Research tells us that poverty and reading levels are closely connected. Nationally, 1st graders from low-income families have 50% smaller vocabularies than their peers from higher income families. Before they even enter school, children living in poverty face a host of challenges that their wealthier peers do not: food and housing insecurity, poor health care and unsafe environments, limited exposure to books and language. Any one of these obstacles can affect their school performance, cognitive development, and ability to learn; some children face all of them, all at once. Over 60% of low-income families have no children’s books in the home. Just like their wealthier peers, poor children need books that they like, ones they choose themselves, at their level and on topics that interest them.
It’s often assumed that families without books lack interest in reading. But that is not necessarily the case. “When poor people, even those at low literacy levels, have a little extra money, they will buy inexpensive books,” explains Susan B. Neuman, a professor at the University of Michigan, who specializes in early literacy development and co-authored the study in Philadelphia. “But some families have so little disposable income, they can’t afford any books.” This is bad news for their kids. Around the world, one thing that has been shown to be a consistently powerful predictor of academic achievement is a home library. 
Title 1 is the nation’s oldest and largest federally funded program, according to the U.S. Department of Education. Annually, it provides over $14 million dollars to school systems across the country for students at risk of failure and living at or near poverty. The purpose of Title 1 funding, “is to ensure that all children have a fair, equal, and significant opportunity to obtain a high quality education and reach, at minimum, proficiency on challenging state academic achievement standards and state academic assessments.”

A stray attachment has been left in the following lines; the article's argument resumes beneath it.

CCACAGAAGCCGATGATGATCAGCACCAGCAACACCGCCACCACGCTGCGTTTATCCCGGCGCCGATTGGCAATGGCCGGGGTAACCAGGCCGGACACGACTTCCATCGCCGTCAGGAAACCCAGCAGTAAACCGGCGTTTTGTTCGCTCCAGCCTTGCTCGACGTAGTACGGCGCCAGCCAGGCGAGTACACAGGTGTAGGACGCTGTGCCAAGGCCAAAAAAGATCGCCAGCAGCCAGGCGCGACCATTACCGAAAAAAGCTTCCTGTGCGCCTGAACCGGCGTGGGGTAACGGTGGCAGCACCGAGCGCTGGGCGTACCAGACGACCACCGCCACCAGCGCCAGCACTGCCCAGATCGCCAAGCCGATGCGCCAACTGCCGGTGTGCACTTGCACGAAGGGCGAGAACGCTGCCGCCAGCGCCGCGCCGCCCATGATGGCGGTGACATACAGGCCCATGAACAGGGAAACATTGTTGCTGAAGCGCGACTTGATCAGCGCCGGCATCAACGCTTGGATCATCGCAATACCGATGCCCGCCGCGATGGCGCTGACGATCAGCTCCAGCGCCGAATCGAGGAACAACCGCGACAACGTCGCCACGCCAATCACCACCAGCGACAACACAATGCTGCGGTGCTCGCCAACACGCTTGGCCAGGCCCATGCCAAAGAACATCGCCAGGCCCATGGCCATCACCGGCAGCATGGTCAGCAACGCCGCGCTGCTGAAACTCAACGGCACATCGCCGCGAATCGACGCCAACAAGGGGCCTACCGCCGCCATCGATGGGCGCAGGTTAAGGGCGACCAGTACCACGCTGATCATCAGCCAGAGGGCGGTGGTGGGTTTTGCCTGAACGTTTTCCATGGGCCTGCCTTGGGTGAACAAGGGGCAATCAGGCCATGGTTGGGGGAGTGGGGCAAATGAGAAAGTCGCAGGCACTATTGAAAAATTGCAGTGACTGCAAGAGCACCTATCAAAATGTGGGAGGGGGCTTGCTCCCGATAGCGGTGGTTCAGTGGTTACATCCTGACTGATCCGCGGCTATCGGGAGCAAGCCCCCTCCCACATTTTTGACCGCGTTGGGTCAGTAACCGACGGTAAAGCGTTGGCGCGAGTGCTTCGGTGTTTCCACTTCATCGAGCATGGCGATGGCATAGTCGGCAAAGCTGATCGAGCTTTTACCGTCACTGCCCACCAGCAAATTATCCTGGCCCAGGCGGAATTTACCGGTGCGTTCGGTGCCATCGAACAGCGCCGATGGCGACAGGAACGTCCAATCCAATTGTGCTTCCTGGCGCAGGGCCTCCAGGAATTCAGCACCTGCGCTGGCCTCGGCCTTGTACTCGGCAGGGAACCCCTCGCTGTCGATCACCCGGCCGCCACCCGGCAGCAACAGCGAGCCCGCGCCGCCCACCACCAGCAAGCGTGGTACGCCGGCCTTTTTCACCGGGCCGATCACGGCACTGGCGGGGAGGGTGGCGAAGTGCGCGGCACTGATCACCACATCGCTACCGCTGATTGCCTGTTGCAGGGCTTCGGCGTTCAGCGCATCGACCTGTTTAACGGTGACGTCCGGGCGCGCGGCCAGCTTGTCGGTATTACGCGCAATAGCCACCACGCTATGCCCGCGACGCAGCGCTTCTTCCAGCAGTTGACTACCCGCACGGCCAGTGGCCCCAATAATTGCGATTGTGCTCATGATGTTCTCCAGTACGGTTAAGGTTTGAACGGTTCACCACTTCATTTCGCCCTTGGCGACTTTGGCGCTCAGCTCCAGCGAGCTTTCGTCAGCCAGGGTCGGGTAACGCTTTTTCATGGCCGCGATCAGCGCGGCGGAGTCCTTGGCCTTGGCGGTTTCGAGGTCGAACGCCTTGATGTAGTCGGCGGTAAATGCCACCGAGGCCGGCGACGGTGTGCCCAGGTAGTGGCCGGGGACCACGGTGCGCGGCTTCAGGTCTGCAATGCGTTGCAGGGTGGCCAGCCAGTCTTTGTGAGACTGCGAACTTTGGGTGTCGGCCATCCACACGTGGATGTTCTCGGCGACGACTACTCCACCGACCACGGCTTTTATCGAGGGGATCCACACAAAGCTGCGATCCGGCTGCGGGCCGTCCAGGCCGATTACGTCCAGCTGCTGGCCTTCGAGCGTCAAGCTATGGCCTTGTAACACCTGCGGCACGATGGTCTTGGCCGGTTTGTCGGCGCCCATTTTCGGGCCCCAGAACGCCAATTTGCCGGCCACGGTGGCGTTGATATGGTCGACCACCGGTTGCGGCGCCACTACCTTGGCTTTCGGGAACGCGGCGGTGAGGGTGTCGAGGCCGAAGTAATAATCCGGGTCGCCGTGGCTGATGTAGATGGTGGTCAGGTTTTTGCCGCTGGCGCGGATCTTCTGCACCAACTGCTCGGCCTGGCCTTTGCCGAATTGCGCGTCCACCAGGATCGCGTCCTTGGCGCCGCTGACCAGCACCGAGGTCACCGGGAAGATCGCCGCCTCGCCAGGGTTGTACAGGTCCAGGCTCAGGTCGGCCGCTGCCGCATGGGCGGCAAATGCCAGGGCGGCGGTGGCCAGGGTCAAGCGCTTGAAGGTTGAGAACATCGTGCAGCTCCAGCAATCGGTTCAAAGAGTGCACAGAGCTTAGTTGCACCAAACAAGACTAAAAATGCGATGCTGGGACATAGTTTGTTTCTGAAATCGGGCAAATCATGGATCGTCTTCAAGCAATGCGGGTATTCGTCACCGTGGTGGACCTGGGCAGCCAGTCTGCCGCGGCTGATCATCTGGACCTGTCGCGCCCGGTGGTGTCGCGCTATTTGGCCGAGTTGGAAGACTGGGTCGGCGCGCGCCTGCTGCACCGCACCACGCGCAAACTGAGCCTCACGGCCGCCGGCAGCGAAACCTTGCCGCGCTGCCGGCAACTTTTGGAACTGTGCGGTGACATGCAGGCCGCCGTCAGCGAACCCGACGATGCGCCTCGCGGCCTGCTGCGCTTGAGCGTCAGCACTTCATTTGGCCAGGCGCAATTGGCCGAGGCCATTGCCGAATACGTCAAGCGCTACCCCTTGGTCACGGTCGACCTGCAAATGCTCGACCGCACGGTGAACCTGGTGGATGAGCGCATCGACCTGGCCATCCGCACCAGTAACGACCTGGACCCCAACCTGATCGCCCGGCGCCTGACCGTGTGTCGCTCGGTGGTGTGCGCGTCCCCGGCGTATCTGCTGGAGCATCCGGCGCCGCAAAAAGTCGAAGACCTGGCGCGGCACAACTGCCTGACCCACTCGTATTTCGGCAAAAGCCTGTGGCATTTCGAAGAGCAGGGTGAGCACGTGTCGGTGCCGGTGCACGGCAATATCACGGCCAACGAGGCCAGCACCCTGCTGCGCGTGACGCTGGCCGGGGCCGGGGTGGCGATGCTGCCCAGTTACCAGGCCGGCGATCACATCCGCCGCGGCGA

Many Title I schools are in low-income neighborhoods and often lack county or public libraries and other services to support literacy and reading development. And poor families may not have the income to purchase books like middle class or wealthy class families might have.
The Latino Family Literacy Project can train teachers who work with parents at school to teach parents to read with their children and kids can practice their English skills. It’s a win-win. Lectura Books is a fantastic resource to create lending libraries in schools.
 A study of close to 3,000 children in Germany found that the number of books in the home strongly predicted reading achievement — even after controlling for the parents’ education levels and income. And a massive, longitudinal study examining the educational attainment of 70,000 students from 27 countries found, surprisingly, that having lots of books in the home was as good a predictor of children’s educational attainment as parents’ education levels. In fact, access to books was more predictive than the father’s occupation or the family’s standard of living. The greatest impact of book access was seen among the least educated and poorest families.